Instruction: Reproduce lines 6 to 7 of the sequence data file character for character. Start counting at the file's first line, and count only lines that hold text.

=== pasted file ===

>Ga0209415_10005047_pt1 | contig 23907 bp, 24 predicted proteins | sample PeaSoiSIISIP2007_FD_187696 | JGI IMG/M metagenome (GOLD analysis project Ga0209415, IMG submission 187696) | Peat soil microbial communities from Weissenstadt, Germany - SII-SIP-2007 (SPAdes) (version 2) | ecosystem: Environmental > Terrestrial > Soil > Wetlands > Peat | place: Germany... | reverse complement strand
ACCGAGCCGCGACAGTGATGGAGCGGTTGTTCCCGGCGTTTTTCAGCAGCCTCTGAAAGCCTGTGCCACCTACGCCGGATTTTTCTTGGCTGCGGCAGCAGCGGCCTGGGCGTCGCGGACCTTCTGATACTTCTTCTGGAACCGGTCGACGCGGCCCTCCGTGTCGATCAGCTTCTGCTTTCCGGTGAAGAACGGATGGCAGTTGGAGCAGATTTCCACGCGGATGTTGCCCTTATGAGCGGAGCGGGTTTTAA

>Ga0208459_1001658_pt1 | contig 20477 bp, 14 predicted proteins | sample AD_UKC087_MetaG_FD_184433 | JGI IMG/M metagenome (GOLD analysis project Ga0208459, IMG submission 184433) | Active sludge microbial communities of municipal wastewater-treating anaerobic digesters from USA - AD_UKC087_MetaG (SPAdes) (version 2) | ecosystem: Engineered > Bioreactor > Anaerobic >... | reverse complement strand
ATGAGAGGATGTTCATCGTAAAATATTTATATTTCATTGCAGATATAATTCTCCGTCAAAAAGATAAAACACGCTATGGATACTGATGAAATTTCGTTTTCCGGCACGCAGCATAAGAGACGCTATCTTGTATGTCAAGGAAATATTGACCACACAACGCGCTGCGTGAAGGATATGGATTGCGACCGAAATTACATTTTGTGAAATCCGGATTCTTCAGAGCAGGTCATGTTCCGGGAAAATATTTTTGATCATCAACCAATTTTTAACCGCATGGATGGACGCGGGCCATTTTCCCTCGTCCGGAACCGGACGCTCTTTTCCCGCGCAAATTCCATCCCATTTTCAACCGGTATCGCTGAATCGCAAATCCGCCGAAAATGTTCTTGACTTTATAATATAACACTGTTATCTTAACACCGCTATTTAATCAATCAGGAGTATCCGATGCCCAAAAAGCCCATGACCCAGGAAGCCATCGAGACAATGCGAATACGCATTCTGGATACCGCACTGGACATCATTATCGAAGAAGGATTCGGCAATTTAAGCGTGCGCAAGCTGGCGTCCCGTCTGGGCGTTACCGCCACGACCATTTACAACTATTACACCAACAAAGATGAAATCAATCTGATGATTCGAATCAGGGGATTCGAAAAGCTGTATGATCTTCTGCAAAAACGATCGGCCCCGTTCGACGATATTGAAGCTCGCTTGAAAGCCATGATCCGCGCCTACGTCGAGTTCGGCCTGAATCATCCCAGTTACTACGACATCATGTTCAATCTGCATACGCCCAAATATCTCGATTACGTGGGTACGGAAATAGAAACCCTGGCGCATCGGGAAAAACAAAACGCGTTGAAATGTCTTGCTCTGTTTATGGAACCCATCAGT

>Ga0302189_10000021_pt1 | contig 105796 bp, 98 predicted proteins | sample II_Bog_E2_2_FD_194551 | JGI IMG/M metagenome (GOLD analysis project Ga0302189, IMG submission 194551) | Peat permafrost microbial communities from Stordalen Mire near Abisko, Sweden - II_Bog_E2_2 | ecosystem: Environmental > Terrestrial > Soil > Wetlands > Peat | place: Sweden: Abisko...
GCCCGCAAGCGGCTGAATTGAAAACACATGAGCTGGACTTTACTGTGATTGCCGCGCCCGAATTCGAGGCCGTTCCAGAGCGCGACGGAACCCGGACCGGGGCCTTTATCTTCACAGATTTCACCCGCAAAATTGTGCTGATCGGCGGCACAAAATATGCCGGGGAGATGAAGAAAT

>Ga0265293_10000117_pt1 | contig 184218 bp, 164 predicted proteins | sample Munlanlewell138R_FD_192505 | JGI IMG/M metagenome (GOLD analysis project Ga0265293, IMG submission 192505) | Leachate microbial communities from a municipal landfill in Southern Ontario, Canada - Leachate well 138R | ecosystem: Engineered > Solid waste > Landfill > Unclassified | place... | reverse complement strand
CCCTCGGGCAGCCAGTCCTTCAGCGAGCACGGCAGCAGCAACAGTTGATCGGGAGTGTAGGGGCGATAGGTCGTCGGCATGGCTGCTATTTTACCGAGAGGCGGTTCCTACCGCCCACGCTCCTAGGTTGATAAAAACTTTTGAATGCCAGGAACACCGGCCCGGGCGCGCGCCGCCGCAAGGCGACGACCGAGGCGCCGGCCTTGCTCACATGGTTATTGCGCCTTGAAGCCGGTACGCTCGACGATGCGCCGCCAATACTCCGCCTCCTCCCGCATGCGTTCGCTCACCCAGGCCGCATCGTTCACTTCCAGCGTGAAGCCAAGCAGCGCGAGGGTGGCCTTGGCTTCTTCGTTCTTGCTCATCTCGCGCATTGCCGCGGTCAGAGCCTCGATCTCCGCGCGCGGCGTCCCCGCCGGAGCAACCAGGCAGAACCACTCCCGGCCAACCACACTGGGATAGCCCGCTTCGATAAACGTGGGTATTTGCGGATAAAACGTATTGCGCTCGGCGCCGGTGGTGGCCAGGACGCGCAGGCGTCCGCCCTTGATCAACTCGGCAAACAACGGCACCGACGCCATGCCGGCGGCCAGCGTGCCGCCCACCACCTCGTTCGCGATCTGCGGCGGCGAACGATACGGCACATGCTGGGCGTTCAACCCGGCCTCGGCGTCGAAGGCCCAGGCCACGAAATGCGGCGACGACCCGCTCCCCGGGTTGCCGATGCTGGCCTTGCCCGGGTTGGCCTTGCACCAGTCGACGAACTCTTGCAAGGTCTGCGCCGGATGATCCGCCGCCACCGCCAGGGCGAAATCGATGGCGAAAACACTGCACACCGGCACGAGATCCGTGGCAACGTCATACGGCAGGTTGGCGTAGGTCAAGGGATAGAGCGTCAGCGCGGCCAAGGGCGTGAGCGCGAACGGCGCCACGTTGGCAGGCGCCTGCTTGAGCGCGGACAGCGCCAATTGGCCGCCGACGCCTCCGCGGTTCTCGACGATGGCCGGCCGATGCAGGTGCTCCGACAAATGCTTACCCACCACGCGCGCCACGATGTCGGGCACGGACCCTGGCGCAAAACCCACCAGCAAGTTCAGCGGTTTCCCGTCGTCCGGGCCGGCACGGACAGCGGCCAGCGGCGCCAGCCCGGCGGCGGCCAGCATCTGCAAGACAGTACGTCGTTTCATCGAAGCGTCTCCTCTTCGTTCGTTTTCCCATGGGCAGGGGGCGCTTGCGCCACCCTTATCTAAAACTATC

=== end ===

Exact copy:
GCCCGCAAGCGGCTGAATTGAAAACACATGAGCTGGACTTTACTGTGATTGCCGCGCCCGAATTCGAGGCCGTTCCAGAGCGCGACGGAACCCGGACCGGGGCCTTTATCTTCACAGATTTCACCCGCAAAATTGTGCTGATCGGCGGCACAAAATATGCCGGGGAGATGAAGAAAT

>Ga0265293_10000117_pt1 | contig 184218 bp, 164 predicted proteins | sample Munlanlewell138R_FD_192505 | JGI IMG/M metagenome (GOLD analysis project Ga0265293, IMG submission 192505) | Leachate microbial communities from a municipal landfill in Southern Ontario, Canada - Leachate well 138R | ecosystem: Engineered > Solid waste > Landfill > Unclassified | place... | reverse complement strand